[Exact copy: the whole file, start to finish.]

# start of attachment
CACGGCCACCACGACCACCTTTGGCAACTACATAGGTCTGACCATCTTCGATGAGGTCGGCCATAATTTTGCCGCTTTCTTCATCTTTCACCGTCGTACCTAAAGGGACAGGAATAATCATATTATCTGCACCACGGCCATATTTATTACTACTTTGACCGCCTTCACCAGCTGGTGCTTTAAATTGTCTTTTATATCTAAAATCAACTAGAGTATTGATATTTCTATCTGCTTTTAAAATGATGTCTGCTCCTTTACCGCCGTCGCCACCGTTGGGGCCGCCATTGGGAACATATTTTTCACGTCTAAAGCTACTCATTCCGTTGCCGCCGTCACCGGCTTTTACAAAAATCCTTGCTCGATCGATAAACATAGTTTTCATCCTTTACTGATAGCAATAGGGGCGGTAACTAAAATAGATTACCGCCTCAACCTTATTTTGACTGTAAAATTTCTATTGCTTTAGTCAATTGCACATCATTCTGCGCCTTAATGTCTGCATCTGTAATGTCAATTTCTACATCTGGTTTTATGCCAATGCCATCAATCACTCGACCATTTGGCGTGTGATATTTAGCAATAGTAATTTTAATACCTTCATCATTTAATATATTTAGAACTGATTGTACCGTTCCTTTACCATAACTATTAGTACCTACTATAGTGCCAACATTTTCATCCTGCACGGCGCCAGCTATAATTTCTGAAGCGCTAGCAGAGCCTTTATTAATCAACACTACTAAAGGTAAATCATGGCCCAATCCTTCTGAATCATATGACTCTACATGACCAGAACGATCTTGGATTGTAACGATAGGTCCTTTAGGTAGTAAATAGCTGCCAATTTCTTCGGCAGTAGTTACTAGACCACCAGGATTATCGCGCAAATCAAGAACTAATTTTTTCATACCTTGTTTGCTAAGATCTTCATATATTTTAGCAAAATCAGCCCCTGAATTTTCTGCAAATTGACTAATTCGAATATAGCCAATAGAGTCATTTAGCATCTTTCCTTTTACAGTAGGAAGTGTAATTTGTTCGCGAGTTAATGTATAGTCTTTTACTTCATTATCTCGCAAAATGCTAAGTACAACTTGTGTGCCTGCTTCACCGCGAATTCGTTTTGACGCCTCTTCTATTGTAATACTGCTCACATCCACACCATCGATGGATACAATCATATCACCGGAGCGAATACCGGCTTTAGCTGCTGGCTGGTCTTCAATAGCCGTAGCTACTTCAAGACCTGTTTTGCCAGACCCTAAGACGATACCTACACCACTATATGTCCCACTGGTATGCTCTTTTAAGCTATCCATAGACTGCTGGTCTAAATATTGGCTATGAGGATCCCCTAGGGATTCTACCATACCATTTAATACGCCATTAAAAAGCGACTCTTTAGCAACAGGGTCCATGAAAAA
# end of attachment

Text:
CACGGCCACCACGACCACCTTTGGCAACTACATAGGTCTGACCATCTTCGATGAGGTCGGCCATAATTTTGCCGCTTTCTTCATCTTTCACCGTCGTACCTAAAGGGACAGGAATAATCATATTATCTGCACCACGGCCATATTTATTACTACTTTGACCGCCTTCACCAGCTGGTGCTTTAAATTGTCTTTTATATCTAAAATCAACTAGAGTATTGATATTTCTATCTGCTTTTAAAATGATGTCTGCTCCTTTACCGCCGTCGCCACCGTTGGGGCCGCCATTGGGAACATATTTTTCACGTCTAAAGCTACTCATTCCGTTGCCGCCGTCACCGGCTTTTACAAAAATCCTTGCTCGATCGATAAACATAGTTTTCATCCTTTACTGATAGCAATAGGGGCGGTAACTAAAATAGATTACCGCCTCAACCTTATTTTGACTGTAAAATTTCTATTGCTTTAGTCAATTGCACATCATTCTGCGCCTTAATGTCTGCATCTGTAATGTCAATTTCTACATCTGGTTTTATGCCAATGCCATCAATCACTCGACCATTTGGCGTGTGATATTTAGCAATAGTAATTTTAATACCTTCATCATTTAATATATTTAGAACTGATTGTACCGTTCCTTTACCATAACTATTAGTACCTACTATAGTGCCAACATTTTCATCCTGCACGGCGCCAGCTATAATTTCTGAAGCGCTAGCAGAGCCTTTATTAATCAACACTACTAAAGGTAAATCATGGCCCAATCCTTCTGAATCATATGACTCTACATGACCAGAACGATCTTGGATTGTAACGATAGGTCCTTTAGGTAGTAAATAGCTGCCAATTTCTTCGGCAGTAGTTACTAGACCACCAGGATTATCGCGCAAATCAAGAACTAATTTTTTCATACCTTGTTTGCTAAGATCTTCATATATTTTAGCAAAATCAGCCCCTGAATTTTCTGCAAATTGACTAATTCGAATATAGCCAATAGAGTCATTTAGCATCTTTCCTTTTACAGTAGGAAGTGTAATTTGTTCGCGAGTTAATGTATAGTCTTTTACTTCATTATCTCGCAAAATGCTAAGTACAACTTGTGTGCCTGCTTCACCGCGAATTCGTTTTGACGCCTCTTCTATTGTAATACTGCTCACATCCACACCATCGATGGATACAATCATATCACCGGAGCGAATACCGGCTTTAGCTGCTGGCTGGTCTTCAATAGCCGTAGCTACTTCAAGACCTGTTTTGCCAGACCCTAAGACGATACCTACACCACTATATGTCCCACTGGTATGCTCTTTTAAGCTATCCATAGACTGCTGGTCTAAATATTGGCTATGAGGATCCCCTAGGGATTCTACCATACCATTTAATACGCCATTAAAAAGCGACTCTTTAGCAACAGGGTCCATGAAAAA